Hear them out
By RUTH LIEW
LOOKING at five-year-olds and six-year-olds sitting in rows of desk writing away in their workbooks makes me wonder how little we know about their potential. If we really respect children for their ability to think and value their ideas, we would be sitting down with them and asking them what we should do instead.
Most teachers and parents consider conversations with children frivolous and a waste of time. After all, what do children really know at such a tender age? The adults should be the ones deciding what they should learn and how they learn.
It is sad to note that almost a decade into the new millennium, we still have so little trust in young children as active learners. If we focus on what they are paying attention to, we will learn that they are serious about their learning. They do have ideas that matter a great deal.
The adults in their lives – parents and teachers – want to make sure that they learn and develop the intellectual skills that they need in life. They teach children to “bark” at print rather than to enjoy reading.
During one parenting seminar, a mother asked me: “How many hours in a day should my child spend on reading before he makes the breakthrough to knowing how to read independently? Should I send him to additional reading classes after kindergarten?”
Learning to read takes more than just drill work or learning the sounds to make words. Children have to gain many experiences first before they start to master the ability to read and write.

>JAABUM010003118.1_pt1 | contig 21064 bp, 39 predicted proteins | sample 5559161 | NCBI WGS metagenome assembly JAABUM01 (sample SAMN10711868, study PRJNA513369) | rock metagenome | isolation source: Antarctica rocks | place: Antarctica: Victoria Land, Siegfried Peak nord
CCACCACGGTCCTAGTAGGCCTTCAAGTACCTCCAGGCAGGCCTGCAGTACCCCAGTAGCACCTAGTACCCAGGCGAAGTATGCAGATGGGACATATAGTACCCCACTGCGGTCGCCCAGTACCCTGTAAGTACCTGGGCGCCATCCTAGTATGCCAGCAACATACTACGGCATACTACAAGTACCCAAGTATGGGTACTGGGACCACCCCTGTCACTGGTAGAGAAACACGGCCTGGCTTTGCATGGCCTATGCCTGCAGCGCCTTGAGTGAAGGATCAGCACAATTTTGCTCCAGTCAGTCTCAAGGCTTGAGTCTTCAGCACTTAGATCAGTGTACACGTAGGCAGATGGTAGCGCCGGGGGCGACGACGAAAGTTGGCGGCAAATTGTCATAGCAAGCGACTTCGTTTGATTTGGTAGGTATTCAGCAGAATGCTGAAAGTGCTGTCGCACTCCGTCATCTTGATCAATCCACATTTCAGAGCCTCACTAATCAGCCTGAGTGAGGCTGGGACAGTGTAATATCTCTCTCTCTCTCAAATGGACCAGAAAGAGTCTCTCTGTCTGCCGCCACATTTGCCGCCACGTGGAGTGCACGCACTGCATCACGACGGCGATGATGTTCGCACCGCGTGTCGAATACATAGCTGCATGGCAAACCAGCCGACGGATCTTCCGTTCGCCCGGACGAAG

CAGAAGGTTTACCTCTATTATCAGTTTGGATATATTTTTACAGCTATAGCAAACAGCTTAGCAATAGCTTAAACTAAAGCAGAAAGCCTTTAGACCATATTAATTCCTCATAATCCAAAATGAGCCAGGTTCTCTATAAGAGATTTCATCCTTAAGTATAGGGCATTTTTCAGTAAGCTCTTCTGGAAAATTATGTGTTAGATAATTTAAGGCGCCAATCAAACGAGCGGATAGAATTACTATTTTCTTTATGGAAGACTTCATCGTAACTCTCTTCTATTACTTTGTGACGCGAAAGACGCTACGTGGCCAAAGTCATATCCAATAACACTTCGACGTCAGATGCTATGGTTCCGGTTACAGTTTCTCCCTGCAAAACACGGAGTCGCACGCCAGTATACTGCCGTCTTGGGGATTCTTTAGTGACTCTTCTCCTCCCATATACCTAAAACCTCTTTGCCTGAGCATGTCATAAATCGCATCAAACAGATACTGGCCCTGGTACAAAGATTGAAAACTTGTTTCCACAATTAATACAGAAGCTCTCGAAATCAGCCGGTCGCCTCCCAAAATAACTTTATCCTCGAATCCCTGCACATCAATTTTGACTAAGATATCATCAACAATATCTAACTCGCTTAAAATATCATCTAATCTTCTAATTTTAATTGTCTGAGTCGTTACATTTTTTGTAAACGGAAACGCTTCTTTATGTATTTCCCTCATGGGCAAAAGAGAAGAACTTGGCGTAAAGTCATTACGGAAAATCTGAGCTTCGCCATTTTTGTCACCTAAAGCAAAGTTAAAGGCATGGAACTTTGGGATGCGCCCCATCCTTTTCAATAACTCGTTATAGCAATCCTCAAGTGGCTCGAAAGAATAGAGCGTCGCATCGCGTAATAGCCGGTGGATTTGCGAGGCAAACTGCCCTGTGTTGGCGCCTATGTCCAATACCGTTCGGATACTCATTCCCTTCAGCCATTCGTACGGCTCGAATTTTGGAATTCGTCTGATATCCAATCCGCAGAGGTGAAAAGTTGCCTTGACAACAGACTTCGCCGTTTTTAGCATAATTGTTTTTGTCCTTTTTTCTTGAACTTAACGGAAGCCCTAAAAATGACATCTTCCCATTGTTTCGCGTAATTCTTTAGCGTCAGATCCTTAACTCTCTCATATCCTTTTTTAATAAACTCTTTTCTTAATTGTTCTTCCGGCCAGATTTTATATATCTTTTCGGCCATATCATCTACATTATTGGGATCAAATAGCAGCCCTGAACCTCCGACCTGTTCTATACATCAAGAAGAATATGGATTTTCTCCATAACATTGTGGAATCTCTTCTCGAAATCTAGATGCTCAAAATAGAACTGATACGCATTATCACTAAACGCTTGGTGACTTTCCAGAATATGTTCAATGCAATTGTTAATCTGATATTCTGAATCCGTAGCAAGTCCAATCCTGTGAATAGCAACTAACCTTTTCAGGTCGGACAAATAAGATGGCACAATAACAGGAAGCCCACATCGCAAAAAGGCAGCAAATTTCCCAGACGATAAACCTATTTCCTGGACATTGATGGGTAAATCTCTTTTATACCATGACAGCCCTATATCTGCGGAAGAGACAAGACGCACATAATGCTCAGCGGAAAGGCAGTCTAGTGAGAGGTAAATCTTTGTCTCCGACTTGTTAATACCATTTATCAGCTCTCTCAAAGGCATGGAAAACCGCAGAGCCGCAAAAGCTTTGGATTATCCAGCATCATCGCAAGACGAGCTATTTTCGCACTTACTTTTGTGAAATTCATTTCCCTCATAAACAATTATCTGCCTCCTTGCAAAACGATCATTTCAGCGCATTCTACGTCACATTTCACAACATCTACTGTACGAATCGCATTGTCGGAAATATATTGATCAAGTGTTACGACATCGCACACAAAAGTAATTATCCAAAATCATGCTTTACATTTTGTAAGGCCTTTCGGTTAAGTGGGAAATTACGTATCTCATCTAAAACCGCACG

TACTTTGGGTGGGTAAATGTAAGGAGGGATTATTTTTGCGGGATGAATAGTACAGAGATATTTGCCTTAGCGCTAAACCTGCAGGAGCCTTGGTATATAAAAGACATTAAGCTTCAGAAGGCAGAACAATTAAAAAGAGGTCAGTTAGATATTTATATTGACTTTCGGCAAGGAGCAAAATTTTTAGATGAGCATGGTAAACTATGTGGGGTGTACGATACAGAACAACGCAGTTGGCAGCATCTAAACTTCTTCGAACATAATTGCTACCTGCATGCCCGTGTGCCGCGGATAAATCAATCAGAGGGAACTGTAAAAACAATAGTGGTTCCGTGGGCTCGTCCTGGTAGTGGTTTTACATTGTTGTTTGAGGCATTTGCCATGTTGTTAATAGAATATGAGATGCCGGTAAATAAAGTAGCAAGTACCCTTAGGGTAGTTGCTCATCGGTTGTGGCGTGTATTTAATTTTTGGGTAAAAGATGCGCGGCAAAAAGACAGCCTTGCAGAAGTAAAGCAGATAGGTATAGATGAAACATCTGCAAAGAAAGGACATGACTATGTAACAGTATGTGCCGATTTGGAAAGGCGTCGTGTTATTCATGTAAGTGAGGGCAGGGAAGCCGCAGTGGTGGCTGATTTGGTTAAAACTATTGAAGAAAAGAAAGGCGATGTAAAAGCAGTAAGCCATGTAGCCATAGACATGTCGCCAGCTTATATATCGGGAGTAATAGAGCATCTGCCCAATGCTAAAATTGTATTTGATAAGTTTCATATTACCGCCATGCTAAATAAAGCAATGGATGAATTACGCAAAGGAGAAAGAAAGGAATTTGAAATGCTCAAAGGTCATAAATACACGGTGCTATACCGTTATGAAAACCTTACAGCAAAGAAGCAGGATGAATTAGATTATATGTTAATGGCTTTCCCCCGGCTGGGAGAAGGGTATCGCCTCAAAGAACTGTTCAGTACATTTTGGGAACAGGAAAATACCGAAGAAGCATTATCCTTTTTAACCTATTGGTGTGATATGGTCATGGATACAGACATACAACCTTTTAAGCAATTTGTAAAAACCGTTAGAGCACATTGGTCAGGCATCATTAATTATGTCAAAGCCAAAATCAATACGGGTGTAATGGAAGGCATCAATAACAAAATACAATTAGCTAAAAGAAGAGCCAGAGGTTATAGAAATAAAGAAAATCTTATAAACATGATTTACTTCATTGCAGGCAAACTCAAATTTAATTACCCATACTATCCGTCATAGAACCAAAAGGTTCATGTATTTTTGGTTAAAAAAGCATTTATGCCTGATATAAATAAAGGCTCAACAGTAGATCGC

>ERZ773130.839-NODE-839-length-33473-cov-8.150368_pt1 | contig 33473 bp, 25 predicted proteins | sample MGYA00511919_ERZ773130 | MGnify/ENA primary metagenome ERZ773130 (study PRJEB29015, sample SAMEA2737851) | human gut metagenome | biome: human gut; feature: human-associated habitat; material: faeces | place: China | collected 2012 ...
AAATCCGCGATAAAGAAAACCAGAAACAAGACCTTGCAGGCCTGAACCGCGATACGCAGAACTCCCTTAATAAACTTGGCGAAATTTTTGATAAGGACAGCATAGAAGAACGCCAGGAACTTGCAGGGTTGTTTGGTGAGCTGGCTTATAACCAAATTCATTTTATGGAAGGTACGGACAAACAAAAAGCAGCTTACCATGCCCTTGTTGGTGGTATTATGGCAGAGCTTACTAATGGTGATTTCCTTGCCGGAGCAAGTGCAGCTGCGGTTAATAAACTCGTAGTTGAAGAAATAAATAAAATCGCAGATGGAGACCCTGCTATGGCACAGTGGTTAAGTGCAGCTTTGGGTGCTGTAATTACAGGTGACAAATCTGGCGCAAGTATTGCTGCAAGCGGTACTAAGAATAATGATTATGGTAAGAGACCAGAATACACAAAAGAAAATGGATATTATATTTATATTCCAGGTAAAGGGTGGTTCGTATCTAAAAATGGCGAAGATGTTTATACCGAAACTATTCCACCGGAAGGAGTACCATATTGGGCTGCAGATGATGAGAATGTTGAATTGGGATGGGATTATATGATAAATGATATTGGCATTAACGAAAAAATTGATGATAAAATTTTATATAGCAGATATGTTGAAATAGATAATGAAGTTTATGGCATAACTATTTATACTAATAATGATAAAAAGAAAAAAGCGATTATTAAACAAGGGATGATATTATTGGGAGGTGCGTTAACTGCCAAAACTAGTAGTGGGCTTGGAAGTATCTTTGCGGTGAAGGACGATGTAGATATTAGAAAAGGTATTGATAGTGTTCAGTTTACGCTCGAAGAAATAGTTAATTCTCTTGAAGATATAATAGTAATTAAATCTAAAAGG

One six-year-old boy proudly read in English, the title of the book I was holding at storytime. After reading aloud the title, he turned to me and said in Mandarin, “See, I can read.” When I asked him to speak to me in English instead of Mandarin, he turned away without saying a word.
This little boy, like many of his friends, had his head filled with information deemed important by the adults who control their lives. He learned how to read but he did not fall in love with the language.
Before they can read, children need a chance to mess around and to experiment. They need to delve in meaningful conversations with adults to share their ideas and opinions. Give them opportunities to reflect on what they know and what they think. When they realise that they can use writing to express themselves, they will happily do so without much persuasion from adults.
This kind of teaching and learning is not happening in many preschool settings.
When I saw a five-year-old child holding a pencil and drawing a line between one picture to another, I wonder what was going through his mind. He could be thinking about the cartoon character that he liked so much. Or he could have quite a bit to say about his visit to the zoo during the weekend.
The little boy turned to his friend sitting next to him, who was drawing circles instead of lines. He muttered something to him and both of them ended up laughing. The teacher walked over and reprimanded them: “Do your work properly. No talking in class.”
The mind of a child has unlimited potential. When we do not value individual differences or accept the ideas that come out of children’s interest, we lose the Bill Gates, Picassos, Montessoris and Albert Schweitzers of the future. Montessori believed that no teacher could teach a child what he can learn for himself. Our role as adults, their teachers and parents, is to support their learning.
We provide them with the right tools and opportunities to learn. We should not force them to learn when they are not ready or get them to merely follow what we set out for them. Just because children’s ideas are not part of the curriculum planned, they are far from being unimportant. Their ideas can help them build a bridge from existing strengths to new learning.